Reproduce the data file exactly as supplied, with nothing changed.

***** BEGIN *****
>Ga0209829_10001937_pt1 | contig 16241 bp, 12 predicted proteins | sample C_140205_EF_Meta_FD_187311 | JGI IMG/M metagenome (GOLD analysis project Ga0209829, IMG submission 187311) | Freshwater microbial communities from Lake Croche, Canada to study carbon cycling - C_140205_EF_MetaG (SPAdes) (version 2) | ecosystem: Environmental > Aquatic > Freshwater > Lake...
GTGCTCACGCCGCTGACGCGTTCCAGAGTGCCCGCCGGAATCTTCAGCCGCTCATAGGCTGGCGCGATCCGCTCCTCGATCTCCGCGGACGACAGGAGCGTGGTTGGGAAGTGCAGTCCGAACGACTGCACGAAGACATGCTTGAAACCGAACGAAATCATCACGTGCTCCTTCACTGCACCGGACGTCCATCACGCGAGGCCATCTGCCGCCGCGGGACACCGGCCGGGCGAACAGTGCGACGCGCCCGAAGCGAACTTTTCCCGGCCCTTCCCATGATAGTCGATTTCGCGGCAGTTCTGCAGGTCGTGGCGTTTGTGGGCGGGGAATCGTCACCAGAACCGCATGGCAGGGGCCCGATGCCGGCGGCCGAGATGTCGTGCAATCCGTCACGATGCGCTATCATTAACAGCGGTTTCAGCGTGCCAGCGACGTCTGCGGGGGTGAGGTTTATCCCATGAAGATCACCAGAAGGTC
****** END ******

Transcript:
>Ga0209829_10001937_pt1 | contig 16241 bp, 12 predicted proteins | sample C_140205_EF_Meta_FD_187311 | JGI IMG/M metagenome (GOLD analysis project Ga0209829, IMG submission 187311) | Freshwater microbial communities from Lake Croche, Canada to study carbon cycling - C_140205_EF_MetaG (SPAdes) (version 2) | ecosystem: Environmental > Aquatic > Freshwater > Lake...
GTGCTCACGCCGCTGACGCGTTCCAGAGTGCCCGCCGGAATCTTCAGCCGCTCATAGGCTGGCGCGATCCGCTCCTCGATCTCCGCGGACGACAGGAGCGTGGTTGGGAAGTGCAGTCCGAACGACTGCACGAAGACATGCTTGAAACCGAACGAAATCATCACGTGCTCCTTCACTGCACCGGACGTCCATCACGCGAGGCCATCTGCCGCCGCGGGACACCGGCCGGGCGAACAGTGCGACGCGCCCGAAGCGAACTTTTCCCGGCCCTTCCCATGATAGTCGATTTCGCGGCAGTTCTGCAGGTCGTGGCGTTTGTGGGCGGGGAATCGTCACCAGAACCGCATGGCAGGGGCCCGATGCCGGCGGCCGAGATGTCGTGCAATCCGTCACGATGCGCTATCATTAACAGCGGTTTCAGCGTGCCAGCGACGTCTGCGGGGGTGAGGTTTATCCCATGAAGATCACCAGAAGGTC